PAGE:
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Vol. LXVI, No. 9
April 25, 2014

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When Operating a Government Vehicle, Think Safety

Have you ever seen a government vehicle illegally parked in a fire lane or a handicap space? Have you ever seen someone driving a government vehicle recklessly or over the posted speed limit? The answer to these questions is probably yes. NIH’s Transportation Management Branch urges drivers of government vehicles to think safety.

Did you ever stop to think what would happen if an ambulance or a fire truck could not quickly access an area? Would you want to be responsible for delaying a response to an emergency? The fire lane is reserved for firefighters responding to an emergency.

Parking spaces for people with disabilities are established not only for convenience, but also for their safety. Did you ever stop to think you could be endangering someone’s life by forcing him or her to park in a standard parking spot? People in wheelchairs risk being hit by drivers who cannot see them, a risk that rises the farther they must travel to enter a building. As a conscientious operator of a government vehicle, take a moment to think about ensuring the safety of everyone.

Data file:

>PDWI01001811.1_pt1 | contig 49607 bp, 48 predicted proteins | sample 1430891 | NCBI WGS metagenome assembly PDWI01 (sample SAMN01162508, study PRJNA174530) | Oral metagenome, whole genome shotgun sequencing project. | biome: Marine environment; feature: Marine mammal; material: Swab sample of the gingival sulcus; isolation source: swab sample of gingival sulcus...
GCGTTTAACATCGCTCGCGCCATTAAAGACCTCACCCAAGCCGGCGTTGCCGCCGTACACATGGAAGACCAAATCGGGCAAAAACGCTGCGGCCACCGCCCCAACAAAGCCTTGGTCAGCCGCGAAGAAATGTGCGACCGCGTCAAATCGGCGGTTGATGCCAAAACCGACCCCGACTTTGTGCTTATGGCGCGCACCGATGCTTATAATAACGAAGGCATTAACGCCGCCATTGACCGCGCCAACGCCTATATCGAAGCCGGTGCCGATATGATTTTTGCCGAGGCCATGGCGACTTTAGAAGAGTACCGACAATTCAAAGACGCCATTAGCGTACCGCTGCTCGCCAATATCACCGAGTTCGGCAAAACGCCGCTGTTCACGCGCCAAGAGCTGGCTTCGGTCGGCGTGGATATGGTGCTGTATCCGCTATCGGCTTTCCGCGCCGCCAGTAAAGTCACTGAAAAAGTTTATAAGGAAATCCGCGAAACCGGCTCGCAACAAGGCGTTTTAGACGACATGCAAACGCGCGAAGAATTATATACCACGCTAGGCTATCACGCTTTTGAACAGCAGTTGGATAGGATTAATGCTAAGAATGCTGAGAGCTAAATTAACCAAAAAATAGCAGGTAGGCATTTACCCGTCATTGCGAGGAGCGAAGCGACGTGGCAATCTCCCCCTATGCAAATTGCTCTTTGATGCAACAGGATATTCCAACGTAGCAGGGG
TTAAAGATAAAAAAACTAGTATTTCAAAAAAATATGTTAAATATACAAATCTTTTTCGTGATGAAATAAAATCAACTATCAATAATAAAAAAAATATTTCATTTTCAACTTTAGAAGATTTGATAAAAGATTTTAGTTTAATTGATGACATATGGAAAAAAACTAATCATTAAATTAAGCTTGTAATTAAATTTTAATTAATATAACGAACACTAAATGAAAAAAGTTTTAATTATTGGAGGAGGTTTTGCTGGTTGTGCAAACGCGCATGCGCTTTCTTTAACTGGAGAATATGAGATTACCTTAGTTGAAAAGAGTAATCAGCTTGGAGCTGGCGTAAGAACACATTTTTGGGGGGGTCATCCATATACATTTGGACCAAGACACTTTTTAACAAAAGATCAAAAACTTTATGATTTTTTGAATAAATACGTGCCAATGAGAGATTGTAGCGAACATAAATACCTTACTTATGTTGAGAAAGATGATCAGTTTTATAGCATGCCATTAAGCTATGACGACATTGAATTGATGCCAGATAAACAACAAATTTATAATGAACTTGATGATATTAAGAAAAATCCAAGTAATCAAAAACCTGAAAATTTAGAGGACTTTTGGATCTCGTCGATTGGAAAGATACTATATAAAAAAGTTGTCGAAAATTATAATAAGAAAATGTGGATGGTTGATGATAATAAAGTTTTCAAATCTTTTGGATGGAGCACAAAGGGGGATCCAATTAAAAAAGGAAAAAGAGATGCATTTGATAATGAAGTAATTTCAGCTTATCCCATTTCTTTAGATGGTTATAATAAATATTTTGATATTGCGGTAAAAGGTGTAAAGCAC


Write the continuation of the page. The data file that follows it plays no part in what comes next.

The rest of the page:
Taking a risk and gambling are synonymous with unsafe driving. Unfortunately, some NIH employees play the safety gamble each time they drive a government vehicle. Think about the odds. Driving over the posted speed limit is a losing bet and driving recklessly can make your luck run out quickly. Unsafe driving behaviors increase the odds of being in a motor vehicle accident.

Finally, did you know that the driver of a government vehicle is responsible for all fines associated with traffic and parking violations? The next time you are tempted to operate a government vehicle in an unsafe manner, think about the range of risks.

For more information about the use of government vehicles, contact the Transportation Management Branch at (301) 496-4511.

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